Callistemons can be propagated either by cuttings (some species more easily than others), or from the seeds. Flowering is normally in spring and early summer (October–December), but conditions may cause flowering at other times of the year. The obvious parts of the flower masses are stamens, with the pollen at the tip of the filament; the petals are inconspicuous (see picture). Flower heads vary in colour with species; most are red, but some are yellow, green, orange or white. Each flower head produces a profusion of triple-celled seed capsules around a stem (see picture) which remain on the plant with the seeds enclosed until stimulated to open when the plant dies or fire causes the release of the seeds. A few species release the seeds annually.

          They are relatively slow growing though in time the larger species can grow up to 15 m (49 ft). Some are ground-hugging, and grow to only 0.5 m (1.6 ft). The leaves are linear to lanceolate and they are not deciduous.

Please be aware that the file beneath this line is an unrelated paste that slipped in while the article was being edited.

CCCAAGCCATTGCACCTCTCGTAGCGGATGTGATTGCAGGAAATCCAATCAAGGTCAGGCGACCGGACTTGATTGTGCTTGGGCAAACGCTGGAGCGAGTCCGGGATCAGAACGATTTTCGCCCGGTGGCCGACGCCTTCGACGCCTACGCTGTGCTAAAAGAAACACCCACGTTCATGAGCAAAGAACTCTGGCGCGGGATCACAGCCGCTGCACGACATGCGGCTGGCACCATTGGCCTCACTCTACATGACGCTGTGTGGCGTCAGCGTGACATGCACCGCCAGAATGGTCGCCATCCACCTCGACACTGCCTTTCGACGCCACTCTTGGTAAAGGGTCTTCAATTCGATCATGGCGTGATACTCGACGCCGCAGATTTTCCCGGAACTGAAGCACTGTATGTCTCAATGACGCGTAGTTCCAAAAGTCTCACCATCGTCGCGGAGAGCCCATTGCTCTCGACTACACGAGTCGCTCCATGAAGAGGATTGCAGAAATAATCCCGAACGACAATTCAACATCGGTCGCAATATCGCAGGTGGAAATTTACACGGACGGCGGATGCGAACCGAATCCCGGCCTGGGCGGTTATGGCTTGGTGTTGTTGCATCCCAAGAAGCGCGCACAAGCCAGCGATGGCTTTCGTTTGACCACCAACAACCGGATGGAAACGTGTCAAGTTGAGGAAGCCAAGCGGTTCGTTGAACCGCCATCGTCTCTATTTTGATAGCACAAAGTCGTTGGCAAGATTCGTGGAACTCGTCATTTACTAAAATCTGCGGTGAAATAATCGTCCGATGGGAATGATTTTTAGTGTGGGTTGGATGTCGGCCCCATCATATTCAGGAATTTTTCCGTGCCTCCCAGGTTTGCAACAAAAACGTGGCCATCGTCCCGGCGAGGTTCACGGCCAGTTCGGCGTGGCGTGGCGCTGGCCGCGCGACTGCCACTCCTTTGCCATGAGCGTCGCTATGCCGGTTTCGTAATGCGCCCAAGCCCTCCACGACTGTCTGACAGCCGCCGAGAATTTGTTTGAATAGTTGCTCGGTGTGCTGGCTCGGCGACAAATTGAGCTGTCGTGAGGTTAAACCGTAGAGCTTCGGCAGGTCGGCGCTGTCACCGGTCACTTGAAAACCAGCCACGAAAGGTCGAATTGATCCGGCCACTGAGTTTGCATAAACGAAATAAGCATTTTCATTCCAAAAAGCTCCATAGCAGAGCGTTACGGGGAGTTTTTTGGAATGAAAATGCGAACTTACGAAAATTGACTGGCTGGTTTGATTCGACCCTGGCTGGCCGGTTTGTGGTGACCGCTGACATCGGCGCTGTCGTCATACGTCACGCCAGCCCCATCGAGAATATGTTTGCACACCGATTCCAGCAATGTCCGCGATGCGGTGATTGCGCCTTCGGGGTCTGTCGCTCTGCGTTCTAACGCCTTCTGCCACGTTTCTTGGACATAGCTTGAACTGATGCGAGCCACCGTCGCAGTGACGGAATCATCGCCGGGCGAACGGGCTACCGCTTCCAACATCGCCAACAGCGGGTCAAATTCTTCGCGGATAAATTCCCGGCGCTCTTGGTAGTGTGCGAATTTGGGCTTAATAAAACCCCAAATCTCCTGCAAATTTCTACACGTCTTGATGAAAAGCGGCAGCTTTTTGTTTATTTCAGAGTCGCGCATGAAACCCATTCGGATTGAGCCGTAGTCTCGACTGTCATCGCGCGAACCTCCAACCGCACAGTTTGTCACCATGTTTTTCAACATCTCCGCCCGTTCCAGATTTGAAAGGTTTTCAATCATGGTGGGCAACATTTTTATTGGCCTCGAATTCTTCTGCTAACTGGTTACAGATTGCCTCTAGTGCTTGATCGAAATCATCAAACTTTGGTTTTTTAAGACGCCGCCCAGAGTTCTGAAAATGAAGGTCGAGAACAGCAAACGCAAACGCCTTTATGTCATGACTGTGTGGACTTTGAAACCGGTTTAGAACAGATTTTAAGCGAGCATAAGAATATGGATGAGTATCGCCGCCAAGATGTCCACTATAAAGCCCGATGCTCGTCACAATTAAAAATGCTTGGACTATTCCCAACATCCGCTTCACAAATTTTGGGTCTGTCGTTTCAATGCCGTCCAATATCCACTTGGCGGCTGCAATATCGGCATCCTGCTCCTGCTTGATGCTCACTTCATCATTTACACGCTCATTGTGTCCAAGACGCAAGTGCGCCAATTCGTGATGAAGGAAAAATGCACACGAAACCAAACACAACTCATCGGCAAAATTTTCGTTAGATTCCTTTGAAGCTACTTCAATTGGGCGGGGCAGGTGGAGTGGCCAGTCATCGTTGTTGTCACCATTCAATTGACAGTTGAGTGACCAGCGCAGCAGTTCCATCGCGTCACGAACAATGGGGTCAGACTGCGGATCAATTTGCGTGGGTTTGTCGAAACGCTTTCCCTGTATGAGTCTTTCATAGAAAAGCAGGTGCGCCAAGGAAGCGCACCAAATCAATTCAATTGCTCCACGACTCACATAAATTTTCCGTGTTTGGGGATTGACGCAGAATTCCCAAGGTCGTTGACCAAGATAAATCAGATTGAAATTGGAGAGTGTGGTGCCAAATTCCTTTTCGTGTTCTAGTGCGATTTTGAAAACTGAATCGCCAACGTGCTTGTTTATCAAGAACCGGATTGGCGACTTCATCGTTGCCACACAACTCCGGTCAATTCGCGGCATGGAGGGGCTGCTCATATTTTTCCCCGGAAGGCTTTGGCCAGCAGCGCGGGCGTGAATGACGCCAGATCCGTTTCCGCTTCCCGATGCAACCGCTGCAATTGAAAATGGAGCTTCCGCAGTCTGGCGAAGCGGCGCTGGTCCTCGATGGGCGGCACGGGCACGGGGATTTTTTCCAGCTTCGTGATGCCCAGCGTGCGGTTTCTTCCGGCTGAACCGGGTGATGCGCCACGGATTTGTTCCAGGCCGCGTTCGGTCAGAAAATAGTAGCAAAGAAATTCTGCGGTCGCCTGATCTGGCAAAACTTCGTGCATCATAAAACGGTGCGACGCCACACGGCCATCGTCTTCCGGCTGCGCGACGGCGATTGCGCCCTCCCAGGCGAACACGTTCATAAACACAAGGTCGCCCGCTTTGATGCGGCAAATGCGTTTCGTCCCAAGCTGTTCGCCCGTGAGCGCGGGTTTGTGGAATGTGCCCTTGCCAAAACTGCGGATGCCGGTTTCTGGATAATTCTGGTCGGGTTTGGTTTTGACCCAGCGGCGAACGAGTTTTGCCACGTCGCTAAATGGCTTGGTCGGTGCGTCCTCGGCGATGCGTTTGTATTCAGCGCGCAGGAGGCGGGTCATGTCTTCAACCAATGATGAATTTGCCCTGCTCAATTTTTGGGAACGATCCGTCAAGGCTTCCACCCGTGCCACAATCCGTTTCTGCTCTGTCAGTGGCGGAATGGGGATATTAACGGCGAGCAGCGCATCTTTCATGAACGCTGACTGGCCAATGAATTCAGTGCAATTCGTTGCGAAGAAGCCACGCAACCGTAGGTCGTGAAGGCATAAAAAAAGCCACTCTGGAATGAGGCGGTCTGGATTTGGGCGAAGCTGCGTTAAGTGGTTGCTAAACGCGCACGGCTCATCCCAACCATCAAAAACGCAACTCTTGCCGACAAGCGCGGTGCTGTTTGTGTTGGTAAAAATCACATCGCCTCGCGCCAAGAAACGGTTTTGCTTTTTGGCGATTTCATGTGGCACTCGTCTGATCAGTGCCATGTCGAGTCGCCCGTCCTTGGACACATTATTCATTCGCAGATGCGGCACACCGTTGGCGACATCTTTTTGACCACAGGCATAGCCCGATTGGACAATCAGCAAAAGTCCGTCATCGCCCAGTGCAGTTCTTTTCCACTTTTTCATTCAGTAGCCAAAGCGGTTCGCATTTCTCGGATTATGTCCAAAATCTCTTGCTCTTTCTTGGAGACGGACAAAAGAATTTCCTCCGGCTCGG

They have been grown in Europe since a specimen of C. citrinus was introduced to Kew Gardens in London by Joseph Banks in 1789.

          In Australia, Callistemon species are sometimes used as food plants by the larvae of hepialid moths of the genus Aenetus including A. ligniveren. These burrow horizontally into the trunk then vertically down.

          In India, bottlebrush plants/trees are grown in gardens. Their leaves have a lovely fragrance which gets released on crushing the leaves with hands.

    1. Furzy Mouse

      Hi Clive…I was afraid you would ask….but I’ve managed to find it online….I bot it as a 3″ slip some 3-4 years ago; it is now over 10′ tall, blooms in winter. The link describes it a bit differently, like a vine; mine is a quite erect bush!


      “Combretum constrictum – the Powderpuff Combretum.
      This is a very showy and bushy vining shrub, originally from Thailand. It is a multi-stemmed plant with long arching canes.”

    1. jrs

      Nobody wants them too. Never mind the fact that they do look like a war zone. That just kind of happens somehow WITHOUT anyone wanting it. Maybe it’s a case of unintended consequences, if I was going to use them fancy concepts. Or a case of “mistakes were made” maybe? Someone even suggested to me once it was an “emergent property”, so maybe that’s it, it’s an emergent property! All I know is: nobody actually wants it.

      And the “we’re better than that” statement gets more and more ridiculous. We’re better than that, better than you know we ACTUALLY ARE (although the we is problematic of course). Yes and in my daydreams I’m Albert Einstein. See I’m much better than I am!